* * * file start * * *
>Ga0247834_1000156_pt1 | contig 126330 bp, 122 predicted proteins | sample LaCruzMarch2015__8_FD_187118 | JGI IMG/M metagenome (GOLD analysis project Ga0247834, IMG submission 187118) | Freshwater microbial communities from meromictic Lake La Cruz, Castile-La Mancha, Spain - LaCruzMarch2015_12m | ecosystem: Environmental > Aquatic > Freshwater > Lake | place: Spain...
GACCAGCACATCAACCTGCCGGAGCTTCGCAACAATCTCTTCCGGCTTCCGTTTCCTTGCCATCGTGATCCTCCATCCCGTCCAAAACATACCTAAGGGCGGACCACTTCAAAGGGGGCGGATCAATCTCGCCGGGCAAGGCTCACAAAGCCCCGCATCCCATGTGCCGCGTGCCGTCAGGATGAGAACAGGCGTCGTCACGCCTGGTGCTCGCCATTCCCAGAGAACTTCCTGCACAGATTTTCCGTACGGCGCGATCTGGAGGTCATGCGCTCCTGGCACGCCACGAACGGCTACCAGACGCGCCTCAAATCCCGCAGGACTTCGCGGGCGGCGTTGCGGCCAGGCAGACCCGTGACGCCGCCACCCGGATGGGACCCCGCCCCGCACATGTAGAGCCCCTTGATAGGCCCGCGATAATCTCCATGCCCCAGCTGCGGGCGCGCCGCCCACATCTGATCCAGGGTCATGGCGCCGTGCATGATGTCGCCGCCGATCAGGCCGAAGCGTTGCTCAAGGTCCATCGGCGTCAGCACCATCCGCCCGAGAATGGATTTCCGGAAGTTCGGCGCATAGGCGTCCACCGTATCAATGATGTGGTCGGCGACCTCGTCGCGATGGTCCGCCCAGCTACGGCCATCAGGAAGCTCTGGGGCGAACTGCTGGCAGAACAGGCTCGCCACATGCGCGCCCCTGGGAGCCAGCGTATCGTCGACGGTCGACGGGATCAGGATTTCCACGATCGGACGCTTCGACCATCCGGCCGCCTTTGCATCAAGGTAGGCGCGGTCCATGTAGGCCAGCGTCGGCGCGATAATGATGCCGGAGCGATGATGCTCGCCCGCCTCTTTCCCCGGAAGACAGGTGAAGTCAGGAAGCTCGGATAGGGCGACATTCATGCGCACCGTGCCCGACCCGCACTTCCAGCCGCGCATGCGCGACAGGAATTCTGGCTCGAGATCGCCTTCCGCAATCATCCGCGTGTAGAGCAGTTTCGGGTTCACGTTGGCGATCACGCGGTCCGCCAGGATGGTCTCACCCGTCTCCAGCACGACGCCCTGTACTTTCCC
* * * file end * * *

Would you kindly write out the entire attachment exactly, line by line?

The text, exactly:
>Ga0247834_1000156_pt1 | contig 126330 bp, 122 predicted proteins | sample LaCruzMarch2015__8_FD_187118 | JGI IMG/M metagenome (GOLD analysis project Ga0247834, IMG submission 187118) | Freshwater microbial communities from meromictic Lake La Cruz, Castile-La Mancha, Spain - LaCruzMarch2015_12m | ecosystem: Environmental > Aquatic > Freshwater > Lake | place: Spain...
GACCAGCACATCAACCTGCCGGAGCTTCGCAACAATCTCTTCCGGCTTCCGTTTCCTTGCCATCGTGATCCTCCATCCCGTCCAAAACATACCTAAGGGCGGACCACTTCAAAGGGGGCGGATCAATCTCGCCGGGCAAGGCTCACAAAGCCCCGCATCCCATGTGCCGCGTGCCGTCAGGATGAGAACAGGCGTCGTCACGCCTGGTGCTCGCCATTCCCAGAGAACTTCCTGCACAGATTTTCCGTACGGCGCGATCTGGAGGTCATGCGCTCCTGGCACGCCACGAACGGCTACCAGACGCGCCTCAAATCCCGCAGGACTTCGCGGGCGGCGTTGCGGCCAGGCAGACCCGTGACGCCGCCACCCGGATGGGACCCCGCCCCGCACATGTAGAGCCCCTTGATAGGCCCGCGATAATCTCCATGCCCCAGCTGCGGGCGCGCCGCCCACATCTGATCCAGGGTCATGGCGCCGTGCATGATGTCGCCGCCGATCAGGCCGAAGCGTTGCTCAAGGTCCATCGGCGTCAGCACCATCCGCCCGAGAATGGATTTCCGGAAGTTCGGCGCATAGGCGTCCACCGTATCAATGATGTGGTCGGCGACCTCGTCGCGATGGTCCGCCCAGCTACGGCCATCAGGAAGCTCTGGGGCGAACTGCTGGCAGAACAGGCTCGCCACATGCGCGCCCCTGGGAGCCAGCGTATCGTCGACGGTCGACGGGATCAGGATTTCCACGATCGGACGCTTCGACCATCCGGCCGCCTTTGCATCAAGGTAGGCGCGGTCCATGTAGGCCAGCGTCGGCGCGATAATGATGCCGGAGCGATGATGCTCGCCCGCCTCTTTCCCCGGAAGACAGGTGAAGTCAGGAAGCTCGGATAGGGCGACATTCATGCGCACCGTGCCCGACCCGCACTTCCAGCCGCGCATGCGCGACAGGAATTCTGGCTCGAGATCGCCTTCCGCAATCATCCGCGTGTAGAGCAGTTTCGGGTTCACGTTGGCGATCACGCGGTCCGCCAGGATGGTCTCACCCGTCTCCAGCACGACGCCCTGTACTTTCCC